According to OSHA, Struck-By Hazards are defined as: Injuries produced by forcible contact or impact between the injured person and an object or piece of equipment. By identifying these hazards, and understanding how they happen, we can take steps to protect ourselves.
Types of Struck By Situations And What to Be Aware Of:
Flying / Falling Objects
- Flying object hazards include instances when a piece of material separates from a tool, machine, or other equipment.
- Falling objects from an elevation to a lower level, include instances where the injured person is crushed, pinned, or caught under a falling object, other than collapsing material or structures.
- When materials are mechanically lifted, they have potential to swing, twist, or turn. This movement can catch workers by surprise and they could be hit by the swinging load.
- Windy conditions are especially hazardous because the load will swing more. In addition to swinging, loads can slip from their riggings and strike workers.
- An object which is rolling, moving, or sliding on the same level at which the worker is located poses a great risk.
- This includes being struck or run over by a moving vehicle without being caught under it, or instances in which the worker is struck-by a sliding object or equipment on the same level.
How to Protect Yourself:
- Use the proper PPE.
- Ensure tools are in proper working order, with no loose attachments.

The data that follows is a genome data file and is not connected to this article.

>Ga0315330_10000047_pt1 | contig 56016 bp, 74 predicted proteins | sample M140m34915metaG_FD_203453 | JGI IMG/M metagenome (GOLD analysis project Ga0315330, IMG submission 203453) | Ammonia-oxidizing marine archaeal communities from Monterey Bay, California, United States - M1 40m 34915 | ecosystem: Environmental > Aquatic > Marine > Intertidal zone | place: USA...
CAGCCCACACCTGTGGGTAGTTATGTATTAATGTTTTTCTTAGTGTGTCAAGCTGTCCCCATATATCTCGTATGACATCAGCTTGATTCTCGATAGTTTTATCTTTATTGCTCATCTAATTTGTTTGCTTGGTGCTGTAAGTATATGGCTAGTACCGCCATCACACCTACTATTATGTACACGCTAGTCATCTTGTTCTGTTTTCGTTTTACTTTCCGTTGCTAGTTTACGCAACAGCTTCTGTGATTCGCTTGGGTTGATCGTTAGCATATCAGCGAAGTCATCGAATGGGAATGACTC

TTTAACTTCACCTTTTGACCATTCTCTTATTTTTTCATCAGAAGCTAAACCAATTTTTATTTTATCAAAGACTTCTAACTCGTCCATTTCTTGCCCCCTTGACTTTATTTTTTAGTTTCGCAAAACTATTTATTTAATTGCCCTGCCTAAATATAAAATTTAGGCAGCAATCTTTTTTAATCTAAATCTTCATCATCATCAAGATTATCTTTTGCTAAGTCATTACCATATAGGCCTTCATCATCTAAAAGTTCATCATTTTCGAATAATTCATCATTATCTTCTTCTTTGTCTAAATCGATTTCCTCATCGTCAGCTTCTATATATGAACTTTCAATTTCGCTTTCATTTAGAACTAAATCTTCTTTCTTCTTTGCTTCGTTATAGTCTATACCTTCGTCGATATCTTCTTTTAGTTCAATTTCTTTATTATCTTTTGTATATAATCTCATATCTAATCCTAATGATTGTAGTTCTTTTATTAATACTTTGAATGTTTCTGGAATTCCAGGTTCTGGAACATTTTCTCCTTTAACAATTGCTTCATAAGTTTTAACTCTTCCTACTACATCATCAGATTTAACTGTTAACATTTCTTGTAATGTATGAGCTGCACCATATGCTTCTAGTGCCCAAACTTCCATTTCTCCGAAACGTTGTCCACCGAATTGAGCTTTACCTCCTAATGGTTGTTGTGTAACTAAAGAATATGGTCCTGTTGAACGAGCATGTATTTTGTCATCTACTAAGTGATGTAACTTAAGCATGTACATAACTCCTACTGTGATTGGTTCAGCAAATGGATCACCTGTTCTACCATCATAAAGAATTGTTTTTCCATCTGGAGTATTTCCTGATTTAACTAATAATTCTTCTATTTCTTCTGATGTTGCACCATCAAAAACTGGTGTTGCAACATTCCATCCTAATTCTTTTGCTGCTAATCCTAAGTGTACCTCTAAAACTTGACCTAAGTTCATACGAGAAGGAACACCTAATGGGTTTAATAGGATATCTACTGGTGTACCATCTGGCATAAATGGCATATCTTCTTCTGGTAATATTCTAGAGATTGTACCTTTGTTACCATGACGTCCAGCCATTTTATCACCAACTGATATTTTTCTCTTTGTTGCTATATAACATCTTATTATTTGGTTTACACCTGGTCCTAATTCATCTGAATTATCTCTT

- Only use machinery that is properly guarded.
- Make sure that powder actuated fastener tools have proper backing .
- Set up barriers to deflect flying particles.
- Never use compressed air to clean or blow debris.
- Use toe boards to prevent items from dropping on workers below.
What is Your Employer’s Responsibility?
- Assess hazards that would affect the safe operation of hoisting equipment such as, power lines, ground firmness and levelness. Remove personnel that would be within the swing radius of items being hoisted.
- Erect barriers to mark the danger zone of a rotating equipment.
- Ensure that the equipment is in safe operating condition.
- Comply with all manufacturer procedures regarding equipment use, and attachments.
- Ensure loads are properly rigged by a qualified rigger.
- Ensure all equipment with obstructed view does not operate in reverse gear unless the equipment has a reverse signal alarm or a worker has been designated to signal when it is safe.